"We gave 100%, 100 times!"
It was on October 25th 1936 that the Ryukyu traditions of Okinawa-te 沖縄手 or Kara-te 唐手 (China Hand) were officially named as Karate 空手 (Empty Hand). In 2005, October 25th became recognised as ”Karate Day” to pray for the expansion of traditional Karate, world peace and happiness.
This year, an event was conceived and produced by James Pankiewicz, owner of The DOJO Bar in Naha and director of ‘Challenge Okinawa! He "challenged" karate dojo of all styles to pick their favourite kata and perform it 100 times. The invite was extended to the world martial arts community who's styles hold true to the ethos of traditional Okinawan Karate. E.S.K.K members have known James since 2012 from our our trips to Okinawa and I can tell you that he's is a true gentleman plus one of the most dedicated traditional karate-ka you will ever meet.
The E.S.K.K dojo registered to take part as one of over 200 groups from around the world and our 24 volunteers were among some 5,000 registered entrants spanning over 40 countries. The time to begin the challenge on Okinawa was to be 6am (dawn) at Zakimi Castle in Yomitan village. For us that meant 10pm on 24th October at the rather less exotic sounding (but to us, equally as valuable) home of our Sunday Karate dojo - The Jubilee Community Hall in Cleator.
Sensei Chris Denwood had unsurprisingly selected Naihanchi Shodan as our kata to repeat 100 times. It is at the very heart of how we train, encapsulating key concepts, fundamental combative strategies and core body dynamics. Why 100 times? Well as James said, "It was inspired by the classic karate phrase – 百 練 剛, which means - “Train hard 100 times”.
You can see E.S.K.K members perform our version of Naihanchi Shodan along with some associated training methods below at their display performed at The Martial Arts Show in Birmingham back in 2012.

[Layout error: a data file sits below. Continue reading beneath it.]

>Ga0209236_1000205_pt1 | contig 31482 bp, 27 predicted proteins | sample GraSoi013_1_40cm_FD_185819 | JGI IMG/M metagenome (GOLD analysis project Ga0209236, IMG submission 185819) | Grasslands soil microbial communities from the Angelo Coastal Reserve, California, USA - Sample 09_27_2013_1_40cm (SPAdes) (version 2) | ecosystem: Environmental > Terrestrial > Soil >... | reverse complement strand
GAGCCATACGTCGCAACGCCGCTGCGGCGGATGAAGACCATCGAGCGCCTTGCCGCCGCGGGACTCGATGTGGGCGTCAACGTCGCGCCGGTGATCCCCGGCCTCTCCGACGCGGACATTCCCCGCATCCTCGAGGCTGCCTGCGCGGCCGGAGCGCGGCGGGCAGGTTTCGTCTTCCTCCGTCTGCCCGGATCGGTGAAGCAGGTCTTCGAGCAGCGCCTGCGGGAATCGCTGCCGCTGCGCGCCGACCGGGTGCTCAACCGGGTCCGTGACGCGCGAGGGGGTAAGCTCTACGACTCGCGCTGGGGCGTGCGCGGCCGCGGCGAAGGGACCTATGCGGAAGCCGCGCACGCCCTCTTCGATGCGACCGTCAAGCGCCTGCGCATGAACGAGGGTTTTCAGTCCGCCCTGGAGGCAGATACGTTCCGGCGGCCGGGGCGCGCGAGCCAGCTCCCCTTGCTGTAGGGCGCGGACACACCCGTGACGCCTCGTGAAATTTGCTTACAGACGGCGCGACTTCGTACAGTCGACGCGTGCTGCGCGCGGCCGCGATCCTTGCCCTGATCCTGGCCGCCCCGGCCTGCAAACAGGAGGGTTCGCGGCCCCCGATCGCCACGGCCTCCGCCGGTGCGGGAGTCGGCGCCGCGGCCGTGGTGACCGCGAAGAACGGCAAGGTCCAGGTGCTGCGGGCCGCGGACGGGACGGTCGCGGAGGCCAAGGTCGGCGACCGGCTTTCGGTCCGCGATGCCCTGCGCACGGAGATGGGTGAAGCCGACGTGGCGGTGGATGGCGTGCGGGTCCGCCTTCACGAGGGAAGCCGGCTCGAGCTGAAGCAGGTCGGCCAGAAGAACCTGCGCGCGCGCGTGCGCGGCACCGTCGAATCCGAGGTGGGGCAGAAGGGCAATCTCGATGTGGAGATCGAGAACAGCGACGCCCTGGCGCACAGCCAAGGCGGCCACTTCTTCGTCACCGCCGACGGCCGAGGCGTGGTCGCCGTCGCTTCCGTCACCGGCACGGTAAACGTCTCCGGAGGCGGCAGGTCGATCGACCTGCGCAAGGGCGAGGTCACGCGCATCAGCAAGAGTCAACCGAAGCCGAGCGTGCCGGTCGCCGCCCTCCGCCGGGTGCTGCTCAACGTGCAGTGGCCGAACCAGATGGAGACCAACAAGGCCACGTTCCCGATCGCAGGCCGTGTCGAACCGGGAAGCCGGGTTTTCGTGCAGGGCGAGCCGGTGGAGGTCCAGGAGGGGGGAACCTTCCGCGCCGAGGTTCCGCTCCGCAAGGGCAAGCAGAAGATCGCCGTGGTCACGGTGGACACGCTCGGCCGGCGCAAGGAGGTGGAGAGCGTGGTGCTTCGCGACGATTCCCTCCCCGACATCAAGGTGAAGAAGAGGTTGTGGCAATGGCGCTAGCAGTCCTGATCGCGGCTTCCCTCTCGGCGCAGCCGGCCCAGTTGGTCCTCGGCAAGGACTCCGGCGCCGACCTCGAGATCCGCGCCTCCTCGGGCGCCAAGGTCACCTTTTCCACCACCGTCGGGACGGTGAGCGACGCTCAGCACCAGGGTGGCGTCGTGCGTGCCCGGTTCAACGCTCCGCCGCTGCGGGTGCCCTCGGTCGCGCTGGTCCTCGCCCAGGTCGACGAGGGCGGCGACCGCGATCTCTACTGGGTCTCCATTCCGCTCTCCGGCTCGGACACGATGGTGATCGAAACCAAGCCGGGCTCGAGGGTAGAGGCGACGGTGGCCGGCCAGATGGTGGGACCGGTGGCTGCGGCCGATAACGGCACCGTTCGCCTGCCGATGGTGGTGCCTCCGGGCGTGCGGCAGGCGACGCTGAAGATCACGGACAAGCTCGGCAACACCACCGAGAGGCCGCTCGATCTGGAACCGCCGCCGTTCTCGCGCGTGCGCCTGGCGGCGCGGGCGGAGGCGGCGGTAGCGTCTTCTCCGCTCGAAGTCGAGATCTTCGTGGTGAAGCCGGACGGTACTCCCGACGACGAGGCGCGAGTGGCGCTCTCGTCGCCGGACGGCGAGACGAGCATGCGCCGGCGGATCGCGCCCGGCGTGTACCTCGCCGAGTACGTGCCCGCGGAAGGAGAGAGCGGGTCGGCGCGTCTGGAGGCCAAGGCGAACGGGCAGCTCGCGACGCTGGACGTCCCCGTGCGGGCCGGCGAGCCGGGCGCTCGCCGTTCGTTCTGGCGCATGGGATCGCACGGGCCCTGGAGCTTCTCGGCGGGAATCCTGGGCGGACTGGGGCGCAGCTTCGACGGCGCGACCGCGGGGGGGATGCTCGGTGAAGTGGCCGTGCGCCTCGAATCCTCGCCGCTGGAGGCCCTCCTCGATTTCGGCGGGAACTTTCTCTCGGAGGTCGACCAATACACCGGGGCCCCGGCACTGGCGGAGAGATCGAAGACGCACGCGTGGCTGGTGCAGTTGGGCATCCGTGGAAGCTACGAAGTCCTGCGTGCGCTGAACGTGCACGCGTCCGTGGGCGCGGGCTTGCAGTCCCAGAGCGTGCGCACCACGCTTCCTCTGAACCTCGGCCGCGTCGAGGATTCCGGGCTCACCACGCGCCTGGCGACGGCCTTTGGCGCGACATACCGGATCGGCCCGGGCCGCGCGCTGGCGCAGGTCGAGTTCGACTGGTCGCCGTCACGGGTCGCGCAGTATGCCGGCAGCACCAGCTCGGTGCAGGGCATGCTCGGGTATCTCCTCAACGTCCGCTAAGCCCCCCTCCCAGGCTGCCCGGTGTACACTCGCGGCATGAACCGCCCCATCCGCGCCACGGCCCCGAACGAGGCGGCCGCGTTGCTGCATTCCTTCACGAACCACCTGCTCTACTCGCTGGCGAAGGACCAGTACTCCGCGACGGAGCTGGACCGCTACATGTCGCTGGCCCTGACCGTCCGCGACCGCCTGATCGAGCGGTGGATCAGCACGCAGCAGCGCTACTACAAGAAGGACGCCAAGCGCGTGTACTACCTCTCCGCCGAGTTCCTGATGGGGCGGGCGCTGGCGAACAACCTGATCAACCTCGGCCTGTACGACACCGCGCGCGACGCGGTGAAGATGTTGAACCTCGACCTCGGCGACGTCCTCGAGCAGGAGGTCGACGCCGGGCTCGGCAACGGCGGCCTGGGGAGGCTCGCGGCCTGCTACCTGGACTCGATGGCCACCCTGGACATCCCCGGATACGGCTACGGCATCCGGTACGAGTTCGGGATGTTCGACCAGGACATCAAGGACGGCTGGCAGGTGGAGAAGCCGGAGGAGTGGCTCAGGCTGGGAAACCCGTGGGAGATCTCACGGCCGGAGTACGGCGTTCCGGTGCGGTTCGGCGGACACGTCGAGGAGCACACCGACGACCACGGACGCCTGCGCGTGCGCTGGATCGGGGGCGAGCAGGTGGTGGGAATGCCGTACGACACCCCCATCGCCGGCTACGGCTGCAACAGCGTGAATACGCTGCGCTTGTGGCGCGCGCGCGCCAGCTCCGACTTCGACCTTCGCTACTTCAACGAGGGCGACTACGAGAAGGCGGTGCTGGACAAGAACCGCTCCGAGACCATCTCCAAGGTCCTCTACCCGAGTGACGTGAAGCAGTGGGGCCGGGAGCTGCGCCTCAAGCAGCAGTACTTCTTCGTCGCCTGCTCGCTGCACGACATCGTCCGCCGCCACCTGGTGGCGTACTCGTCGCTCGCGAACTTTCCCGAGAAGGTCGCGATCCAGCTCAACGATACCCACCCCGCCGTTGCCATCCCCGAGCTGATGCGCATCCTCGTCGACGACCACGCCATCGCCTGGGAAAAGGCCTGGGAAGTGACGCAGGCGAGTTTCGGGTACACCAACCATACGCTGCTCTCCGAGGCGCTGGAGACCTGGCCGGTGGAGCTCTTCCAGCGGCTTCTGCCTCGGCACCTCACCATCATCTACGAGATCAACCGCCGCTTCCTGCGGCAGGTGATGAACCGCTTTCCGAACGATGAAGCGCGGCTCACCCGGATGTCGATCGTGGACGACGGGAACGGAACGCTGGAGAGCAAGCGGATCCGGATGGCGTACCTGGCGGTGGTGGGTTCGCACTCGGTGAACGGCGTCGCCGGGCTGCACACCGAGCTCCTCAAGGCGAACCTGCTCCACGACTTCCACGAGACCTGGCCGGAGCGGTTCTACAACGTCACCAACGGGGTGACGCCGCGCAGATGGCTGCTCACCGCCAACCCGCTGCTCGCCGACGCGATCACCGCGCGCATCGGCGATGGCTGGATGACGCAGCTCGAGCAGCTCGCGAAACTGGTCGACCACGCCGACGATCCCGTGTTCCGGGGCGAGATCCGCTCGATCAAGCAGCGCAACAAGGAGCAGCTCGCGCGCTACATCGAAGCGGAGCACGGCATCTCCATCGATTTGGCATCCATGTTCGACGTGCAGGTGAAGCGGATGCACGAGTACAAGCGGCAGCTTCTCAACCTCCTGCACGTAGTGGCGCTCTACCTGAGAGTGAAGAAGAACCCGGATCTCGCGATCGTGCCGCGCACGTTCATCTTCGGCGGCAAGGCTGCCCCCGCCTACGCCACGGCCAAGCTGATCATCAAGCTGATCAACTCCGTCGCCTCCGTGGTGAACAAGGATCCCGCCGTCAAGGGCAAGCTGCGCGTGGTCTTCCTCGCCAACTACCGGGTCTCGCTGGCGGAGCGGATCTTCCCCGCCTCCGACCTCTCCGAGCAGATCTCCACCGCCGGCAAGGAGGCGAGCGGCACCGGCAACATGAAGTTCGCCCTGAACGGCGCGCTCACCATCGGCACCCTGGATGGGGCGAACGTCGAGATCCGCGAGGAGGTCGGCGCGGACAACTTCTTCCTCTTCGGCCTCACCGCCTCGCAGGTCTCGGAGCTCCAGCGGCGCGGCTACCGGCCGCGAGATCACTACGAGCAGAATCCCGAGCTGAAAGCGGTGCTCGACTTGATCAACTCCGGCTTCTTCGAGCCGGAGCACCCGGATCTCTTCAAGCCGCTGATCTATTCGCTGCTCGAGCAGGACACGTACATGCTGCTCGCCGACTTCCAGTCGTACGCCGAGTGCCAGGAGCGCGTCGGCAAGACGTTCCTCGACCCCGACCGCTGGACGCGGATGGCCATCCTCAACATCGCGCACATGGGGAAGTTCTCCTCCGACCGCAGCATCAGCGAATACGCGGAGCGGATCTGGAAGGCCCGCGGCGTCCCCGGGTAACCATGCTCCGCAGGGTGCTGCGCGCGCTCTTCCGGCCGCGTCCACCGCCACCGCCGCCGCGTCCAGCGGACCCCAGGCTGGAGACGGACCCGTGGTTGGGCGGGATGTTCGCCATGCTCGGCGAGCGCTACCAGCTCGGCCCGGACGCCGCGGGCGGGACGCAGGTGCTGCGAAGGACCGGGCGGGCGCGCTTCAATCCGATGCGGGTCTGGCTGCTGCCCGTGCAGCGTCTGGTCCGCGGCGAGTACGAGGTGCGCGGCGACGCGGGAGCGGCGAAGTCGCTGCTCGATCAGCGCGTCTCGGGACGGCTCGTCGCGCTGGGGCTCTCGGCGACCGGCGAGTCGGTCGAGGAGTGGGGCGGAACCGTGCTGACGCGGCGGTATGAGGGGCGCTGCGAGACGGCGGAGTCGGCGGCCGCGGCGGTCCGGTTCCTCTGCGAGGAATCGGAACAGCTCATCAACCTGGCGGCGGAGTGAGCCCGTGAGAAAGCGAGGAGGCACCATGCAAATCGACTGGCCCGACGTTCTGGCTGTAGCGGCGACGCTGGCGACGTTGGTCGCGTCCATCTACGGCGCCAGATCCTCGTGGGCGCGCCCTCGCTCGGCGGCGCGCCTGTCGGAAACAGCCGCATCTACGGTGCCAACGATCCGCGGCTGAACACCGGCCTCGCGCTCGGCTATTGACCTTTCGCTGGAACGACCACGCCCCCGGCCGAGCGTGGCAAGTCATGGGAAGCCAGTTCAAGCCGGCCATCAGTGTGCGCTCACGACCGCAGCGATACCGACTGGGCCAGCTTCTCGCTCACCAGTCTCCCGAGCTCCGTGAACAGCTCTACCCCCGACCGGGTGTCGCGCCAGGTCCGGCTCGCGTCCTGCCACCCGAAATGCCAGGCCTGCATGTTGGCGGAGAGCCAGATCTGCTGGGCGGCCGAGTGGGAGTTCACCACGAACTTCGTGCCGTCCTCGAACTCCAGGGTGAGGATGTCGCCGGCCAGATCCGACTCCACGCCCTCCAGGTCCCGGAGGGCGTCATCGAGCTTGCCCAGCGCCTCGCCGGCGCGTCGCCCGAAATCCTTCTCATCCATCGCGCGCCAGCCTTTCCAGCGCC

So by 9.30pm on Friday evening, the volunteers and supporters mustered outside the hall ready to go! Many of us have performed the kata multiple times during normal dojo training, but no one really envisioned what 100 consecutive performances would feel like. Performing many repetitions is a necessity for developing skill and is obviously hard work. As the body physically tires, good technique begins to shine through as efficiency begins to replace excessive muscular effort. Plus, a high number of 'quality' repetitions encourages greater muscle memory and as a result, our proficiency improves. So, what would 100 repetitions of Naihanchi Kata feel like? Well, we were about to find out!
Sensei stood at the front of the group and the remaining 23, including myself, found a suitable place and began to get into our own "zone". After a short opening etiquette, the command to take up the ready position and a strong collective announcement of "Naihanchi" signified the count to begin.
I can only speak directly for myself, but I could certainly feel a sense of great energy in the room. There was tension and focus as the sounds of 24 dedicated karate-ka gave it their all, 100 times.
I didn't get every technique right and I didn't always get them in the right order. As the fatigue set in, I made mistakes and occasionally missed a command. Most of the time though, it felt fantastic as my autopilot kicked in, allowing my concious mind to focus on small changes and improvements.
By the time we hit 70 repetitions or so, the clock showed we had been working for around 90 minutes (with a couple of short water breaks in between). Sensei then said, "let's do this in under 2 hours." - Well that was a challenge we couldn't resist! It's one thing to rush through the moves to chase time, but it's a whole different story to maintain focus, pressure, strength, and deliver 100% in every technique at a high pace.
Well, the energy in the room instantly escalated for the final 30 minutes and we conducted our 100th repetition with time to spare before midnight. The walls and windows were awash with condensation. We had sweated the very essence of karate with the spirit given to each kata performance. Every one of us thoroughly enjoyed the experience to the point that our faces could not contain the huge smiles. That's what this art and our dojo is all about!
We'd like to extend our thanks to everyone who took part, plus to Paul Mills and Sam Dever for assisting with the counting and photographs etc.
If you fancy joining in next time then watch this space...There's always another challenge!